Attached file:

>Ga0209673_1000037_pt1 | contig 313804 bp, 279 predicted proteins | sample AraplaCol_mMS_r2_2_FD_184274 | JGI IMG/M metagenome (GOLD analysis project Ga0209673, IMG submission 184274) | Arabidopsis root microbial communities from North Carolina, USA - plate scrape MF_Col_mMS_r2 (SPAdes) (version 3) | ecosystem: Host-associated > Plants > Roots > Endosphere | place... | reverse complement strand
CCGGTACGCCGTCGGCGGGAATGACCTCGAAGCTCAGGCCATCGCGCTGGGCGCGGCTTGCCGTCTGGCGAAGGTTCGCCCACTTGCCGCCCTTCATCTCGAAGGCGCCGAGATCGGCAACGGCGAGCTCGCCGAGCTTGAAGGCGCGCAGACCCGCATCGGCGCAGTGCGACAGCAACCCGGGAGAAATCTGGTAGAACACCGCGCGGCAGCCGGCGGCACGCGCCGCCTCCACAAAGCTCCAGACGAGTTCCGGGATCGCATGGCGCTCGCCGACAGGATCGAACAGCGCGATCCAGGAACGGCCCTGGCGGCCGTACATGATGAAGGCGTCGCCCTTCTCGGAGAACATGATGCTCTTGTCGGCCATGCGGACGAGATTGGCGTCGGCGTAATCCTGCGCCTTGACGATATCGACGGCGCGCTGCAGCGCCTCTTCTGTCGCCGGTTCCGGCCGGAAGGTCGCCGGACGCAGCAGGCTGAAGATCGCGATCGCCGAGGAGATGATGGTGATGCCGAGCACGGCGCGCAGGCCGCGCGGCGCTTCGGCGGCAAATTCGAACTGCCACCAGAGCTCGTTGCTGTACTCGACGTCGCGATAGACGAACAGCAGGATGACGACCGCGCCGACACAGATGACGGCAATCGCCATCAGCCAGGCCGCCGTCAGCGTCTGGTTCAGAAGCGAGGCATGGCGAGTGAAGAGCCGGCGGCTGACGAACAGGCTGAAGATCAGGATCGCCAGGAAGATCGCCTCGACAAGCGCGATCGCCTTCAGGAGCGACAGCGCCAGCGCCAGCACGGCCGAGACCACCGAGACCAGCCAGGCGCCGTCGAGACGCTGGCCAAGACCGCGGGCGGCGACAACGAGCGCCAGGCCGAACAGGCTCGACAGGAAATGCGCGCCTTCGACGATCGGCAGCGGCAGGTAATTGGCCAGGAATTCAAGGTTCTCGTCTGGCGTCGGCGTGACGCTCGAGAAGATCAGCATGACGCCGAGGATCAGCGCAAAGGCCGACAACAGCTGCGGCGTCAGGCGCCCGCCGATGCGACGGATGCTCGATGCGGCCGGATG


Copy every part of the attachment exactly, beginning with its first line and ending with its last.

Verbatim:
>Ga0209673_1000037_pt1 | contig 313804 bp, 279 predicted proteins | sample AraplaCol_mMS_r2_2_FD_184274 | JGI IMG/M metagenome (GOLD analysis project Ga0209673, IMG submission 184274) | Arabidopsis root microbial communities from North Carolina, USA - plate scrape MF_Col_mMS_r2 (SPAdes) (version 3) | ecosystem: Host-associated > Plants > Roots > Endosphere | place... | reverse complement strand
CCGGTACGCCGTCGGCGGGAATGACCTCGAAGCTCAGGCCATCGCGCTGGGCGCGGCTTGCCGTCTGGCGAAGGTTCGCCCACTTGCCGCCCTTCATCTCGAAGGCGCCGAGATCGGCAACGGCGAGCTCGCCGAGCTTGAAGGCGCGCAGACCCGCATCGGCGCAGTGCGACAGCAACCCGGGAGAAATCTGGTAGAACACCGCGCGGCAGCCGGCGGCACGCGCCGCCTCCACAAAGCTCCAGACGAGTTCCGGGATCGCATGGCGCTCGCCGACAGGATCGAACAGCGCGATCCAGGAACGGCCCTGGCGGCCGTACATGATGAAGGCGTCGCCCTTCTCGGAGAACATGATGCTCTTGTCGGCCATGCGGACGAGATTGGCGTCGGCGTAATCCTGCGCCTTGACGATATCGACGGCGCGCTGCAGCGCCTCTTCTGTCGCCGGTTCCGGCCGGAAGGTCGCCGGACGCAGCAGGCTGAAGATCGCGATCGCCGAGGAGATGATGGTGATGCCGAGCACGGCGCGCAGGCCGCGCGGCGCTTCGGCGGCAAATTCGAACTGCCACCAGAGCTCGTTGCTGTACTCGACGTCGCGATAGACGAACAGCAGGATGACGACCGCGCCGACACAGATGACGGCAATCGCCATCAGCCAGGCCGCCGTCAGCGTCTGGTTCAGAAGCGAGGCATGGCGAGTGAAGAGCCGGCGGCTGACGAACAGGCTGAAGATCAGGATCGCCAGGAAGATCGCCTCGACAAGCGCGATCGCCTTCAGGAGCGACAGCGCCAGCGCCAGCACGGCCGAGACCACCGAGACCAGCCAGGCGCCGTCGAGACGCTGGCCAAGACCGCGGGCGGCGACAACGAGCGCCAGGCCGAACAGGCTCGACAGGAAATGCGCGCCTTCGACGATCGGCAGCGGCAGGTAATTGGCCAGGAATTCAAGGTTCTCGTCTGGCGTCGGCGTGACGCTCGAGAAGATCAGCATGACGCCGAGGATCAGCGCAAAGGCCGACAACAGCTGCGGCGTCAGGCGCCCGCCGATGCGACGGATGCTCGATGCGGCCGGATG